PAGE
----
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From Todd Lipcon <t...@cloudera.com>
Subject Re: Hadoop / MySQL
Date Wed, 29 Apr 2009 18:48:17 GMT
On Wed, Apr 29, 2009 at 7:19 AM, Stefan Podkowinski <spodxx@gmail.com>wrote:

> If you have trouble loading your data into mysql using INSERTs or LOAD
> DATA, consider that MySQL supports CSV directly using the CSV storage
> engine. The only thing you have to do is to copy your hadoop produced
> csv file into the mysql data directory and issue a "flush tables"
> command to have mysql flush its caches and pickup the new file. Its
> very simple and you have the full set of sql commands available just
> as with innodb or myisam. What you don't get with the csv engine are
> indexes and foreign keys. Can't have it all, can you?

The CSV storage engine is definitely an interesting option, but it has a
couple downsides:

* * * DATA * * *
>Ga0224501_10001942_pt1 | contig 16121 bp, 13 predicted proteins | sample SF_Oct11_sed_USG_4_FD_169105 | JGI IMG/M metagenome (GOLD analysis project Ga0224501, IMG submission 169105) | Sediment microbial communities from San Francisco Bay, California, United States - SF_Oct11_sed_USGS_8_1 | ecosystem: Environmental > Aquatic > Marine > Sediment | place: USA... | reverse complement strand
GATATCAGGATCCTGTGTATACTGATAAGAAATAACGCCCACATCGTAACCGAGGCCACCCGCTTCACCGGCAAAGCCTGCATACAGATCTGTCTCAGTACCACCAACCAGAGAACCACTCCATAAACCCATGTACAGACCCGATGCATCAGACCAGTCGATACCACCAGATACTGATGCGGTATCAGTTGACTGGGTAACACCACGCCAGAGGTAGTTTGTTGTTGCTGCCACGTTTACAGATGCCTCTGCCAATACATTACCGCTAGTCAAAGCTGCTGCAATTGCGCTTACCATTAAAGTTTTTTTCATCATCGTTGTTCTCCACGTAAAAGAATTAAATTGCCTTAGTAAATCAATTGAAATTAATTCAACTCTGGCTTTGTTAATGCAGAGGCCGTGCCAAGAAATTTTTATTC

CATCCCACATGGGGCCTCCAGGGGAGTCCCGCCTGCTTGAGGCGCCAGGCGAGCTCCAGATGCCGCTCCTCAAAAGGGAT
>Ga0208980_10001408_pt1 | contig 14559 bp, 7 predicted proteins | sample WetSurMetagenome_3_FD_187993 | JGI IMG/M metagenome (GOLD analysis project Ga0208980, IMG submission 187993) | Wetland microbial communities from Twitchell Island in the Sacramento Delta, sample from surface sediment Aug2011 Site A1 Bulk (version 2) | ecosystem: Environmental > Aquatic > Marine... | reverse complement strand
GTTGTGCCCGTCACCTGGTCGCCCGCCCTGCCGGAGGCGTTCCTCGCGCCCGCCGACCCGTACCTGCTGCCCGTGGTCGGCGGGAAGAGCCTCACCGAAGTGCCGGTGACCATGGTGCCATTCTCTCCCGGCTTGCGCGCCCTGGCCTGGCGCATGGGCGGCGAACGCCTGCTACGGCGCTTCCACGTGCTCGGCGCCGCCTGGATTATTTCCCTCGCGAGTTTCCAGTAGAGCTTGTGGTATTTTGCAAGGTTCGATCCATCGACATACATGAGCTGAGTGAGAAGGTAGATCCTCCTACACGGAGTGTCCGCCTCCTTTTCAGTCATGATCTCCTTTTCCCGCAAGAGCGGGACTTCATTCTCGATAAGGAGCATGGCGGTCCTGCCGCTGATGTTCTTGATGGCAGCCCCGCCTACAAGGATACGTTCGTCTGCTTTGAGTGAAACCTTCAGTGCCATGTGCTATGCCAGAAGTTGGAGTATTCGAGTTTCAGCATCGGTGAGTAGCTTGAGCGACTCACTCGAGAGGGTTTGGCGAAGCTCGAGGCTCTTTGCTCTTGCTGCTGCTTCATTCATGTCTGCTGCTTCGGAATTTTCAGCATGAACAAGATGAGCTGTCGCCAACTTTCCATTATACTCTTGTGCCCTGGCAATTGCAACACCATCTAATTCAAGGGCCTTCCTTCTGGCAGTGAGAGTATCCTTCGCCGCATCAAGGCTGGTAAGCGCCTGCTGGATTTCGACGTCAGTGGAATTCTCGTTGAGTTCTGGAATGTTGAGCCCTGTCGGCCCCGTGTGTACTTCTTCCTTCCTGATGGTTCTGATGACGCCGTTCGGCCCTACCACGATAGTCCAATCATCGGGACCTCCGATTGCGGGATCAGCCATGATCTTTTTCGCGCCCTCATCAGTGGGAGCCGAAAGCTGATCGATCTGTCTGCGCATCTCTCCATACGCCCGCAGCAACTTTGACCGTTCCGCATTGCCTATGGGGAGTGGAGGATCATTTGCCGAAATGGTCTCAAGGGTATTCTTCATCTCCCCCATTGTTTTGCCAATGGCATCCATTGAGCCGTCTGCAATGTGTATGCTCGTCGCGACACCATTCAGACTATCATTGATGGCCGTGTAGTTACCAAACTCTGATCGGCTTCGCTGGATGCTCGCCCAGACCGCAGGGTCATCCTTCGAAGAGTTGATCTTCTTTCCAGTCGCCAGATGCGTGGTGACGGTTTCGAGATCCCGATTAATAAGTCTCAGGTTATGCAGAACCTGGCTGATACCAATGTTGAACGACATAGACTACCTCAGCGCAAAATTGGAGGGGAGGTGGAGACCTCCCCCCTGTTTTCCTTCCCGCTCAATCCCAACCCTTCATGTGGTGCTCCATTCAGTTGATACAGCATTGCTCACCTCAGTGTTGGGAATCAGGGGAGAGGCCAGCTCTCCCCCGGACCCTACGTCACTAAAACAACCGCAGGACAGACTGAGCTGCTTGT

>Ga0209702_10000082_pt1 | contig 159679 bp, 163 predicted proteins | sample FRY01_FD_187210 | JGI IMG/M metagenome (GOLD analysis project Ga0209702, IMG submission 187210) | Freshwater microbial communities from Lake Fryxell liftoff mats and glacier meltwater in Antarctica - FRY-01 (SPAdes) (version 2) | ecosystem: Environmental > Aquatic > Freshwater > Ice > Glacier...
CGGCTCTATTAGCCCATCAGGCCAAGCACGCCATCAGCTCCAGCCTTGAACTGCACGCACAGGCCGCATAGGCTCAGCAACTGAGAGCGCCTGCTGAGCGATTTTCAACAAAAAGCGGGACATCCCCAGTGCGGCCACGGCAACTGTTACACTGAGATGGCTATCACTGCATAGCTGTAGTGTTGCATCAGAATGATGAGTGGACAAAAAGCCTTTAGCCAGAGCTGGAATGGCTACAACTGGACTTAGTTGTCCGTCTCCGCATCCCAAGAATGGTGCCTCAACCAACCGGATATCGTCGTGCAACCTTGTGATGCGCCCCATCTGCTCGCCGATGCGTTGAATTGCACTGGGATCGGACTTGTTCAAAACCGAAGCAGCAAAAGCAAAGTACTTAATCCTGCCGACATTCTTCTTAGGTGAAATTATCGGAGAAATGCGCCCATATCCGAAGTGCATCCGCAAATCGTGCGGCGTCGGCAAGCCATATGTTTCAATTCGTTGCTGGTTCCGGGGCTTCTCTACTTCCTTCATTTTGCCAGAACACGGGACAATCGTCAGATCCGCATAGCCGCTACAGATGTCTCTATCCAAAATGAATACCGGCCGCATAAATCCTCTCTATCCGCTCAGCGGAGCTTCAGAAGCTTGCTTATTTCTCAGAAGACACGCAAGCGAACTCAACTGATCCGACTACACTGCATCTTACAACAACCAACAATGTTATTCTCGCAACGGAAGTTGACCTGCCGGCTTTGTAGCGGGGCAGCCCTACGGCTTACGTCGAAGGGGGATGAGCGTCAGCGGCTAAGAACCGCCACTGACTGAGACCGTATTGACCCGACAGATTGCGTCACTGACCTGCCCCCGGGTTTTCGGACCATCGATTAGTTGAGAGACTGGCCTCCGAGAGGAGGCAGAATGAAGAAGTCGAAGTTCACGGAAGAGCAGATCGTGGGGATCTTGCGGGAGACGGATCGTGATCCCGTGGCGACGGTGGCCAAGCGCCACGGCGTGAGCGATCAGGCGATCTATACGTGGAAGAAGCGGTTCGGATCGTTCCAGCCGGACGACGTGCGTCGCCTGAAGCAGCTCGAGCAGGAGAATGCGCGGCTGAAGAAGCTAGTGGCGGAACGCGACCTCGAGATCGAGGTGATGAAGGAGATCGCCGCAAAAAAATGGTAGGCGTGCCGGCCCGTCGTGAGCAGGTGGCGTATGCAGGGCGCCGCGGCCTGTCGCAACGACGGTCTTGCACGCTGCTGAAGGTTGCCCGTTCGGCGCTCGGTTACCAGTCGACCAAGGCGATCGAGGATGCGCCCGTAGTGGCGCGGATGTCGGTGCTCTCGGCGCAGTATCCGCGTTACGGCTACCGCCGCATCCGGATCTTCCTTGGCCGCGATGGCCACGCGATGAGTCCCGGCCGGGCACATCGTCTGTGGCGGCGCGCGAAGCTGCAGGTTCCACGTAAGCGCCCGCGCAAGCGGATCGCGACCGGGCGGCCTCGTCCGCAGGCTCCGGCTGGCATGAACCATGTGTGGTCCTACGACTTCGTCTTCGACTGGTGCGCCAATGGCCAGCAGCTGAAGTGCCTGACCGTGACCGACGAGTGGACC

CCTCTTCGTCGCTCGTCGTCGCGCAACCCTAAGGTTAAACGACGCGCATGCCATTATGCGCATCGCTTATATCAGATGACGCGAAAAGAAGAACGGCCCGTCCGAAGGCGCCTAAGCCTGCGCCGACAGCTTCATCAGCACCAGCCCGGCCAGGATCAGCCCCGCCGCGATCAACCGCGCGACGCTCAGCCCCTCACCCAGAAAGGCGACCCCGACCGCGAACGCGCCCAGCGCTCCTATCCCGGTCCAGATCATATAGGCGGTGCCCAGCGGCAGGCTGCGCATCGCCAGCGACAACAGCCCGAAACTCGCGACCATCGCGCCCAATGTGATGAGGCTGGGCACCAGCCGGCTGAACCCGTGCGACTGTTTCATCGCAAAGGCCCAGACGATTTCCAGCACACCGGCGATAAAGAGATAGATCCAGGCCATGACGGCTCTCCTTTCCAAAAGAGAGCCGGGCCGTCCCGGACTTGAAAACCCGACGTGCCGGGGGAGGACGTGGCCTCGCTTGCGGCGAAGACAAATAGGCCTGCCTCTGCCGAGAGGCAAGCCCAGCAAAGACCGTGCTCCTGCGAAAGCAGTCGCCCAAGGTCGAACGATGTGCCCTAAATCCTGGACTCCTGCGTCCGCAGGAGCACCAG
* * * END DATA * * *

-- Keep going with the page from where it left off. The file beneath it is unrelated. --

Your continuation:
- Like you mentioned, you don't get indexes. This seems like a huge deal to
me - the reason you want to load data into MySQL instead of just keeping it
in Hadoop is so you can service real-time queries. Not having any indexing
kind of defeats the purpose there. This is especially true since MySQL only
supports nested-loop joins, and there's no way of attaching metadata to a
CSV table to say "hey look, this table is already in sorted order so you can
use a merge join".

- Since CSV is a text based format, it's likely to be a lot less compact
than a proper table. For example, a unix timestamp is likely to be ~10
characters vs 4 bytes in a packed table.

- I'm not aware of many people actually using CSV for anything except
tutorials and training. Since it's not in heavy use by big mysql users, I
wouldn't build a production system around it.

Here's a wacky idea that I might be interested in hacking up if anyone's

What if there were a MyISAMTableOutputFormat in hadoop? You could use this
as a reducer output and have it actually output .frm and .myd files onto
HDFS, then simply hdfs -get them onto DB servers for realtime serving.
Sounds like a fun hack I might be interested in if people would find it
useful. Building the .myi indexes in Hadoop would be pretty killer as well,
but potentially more difficult.


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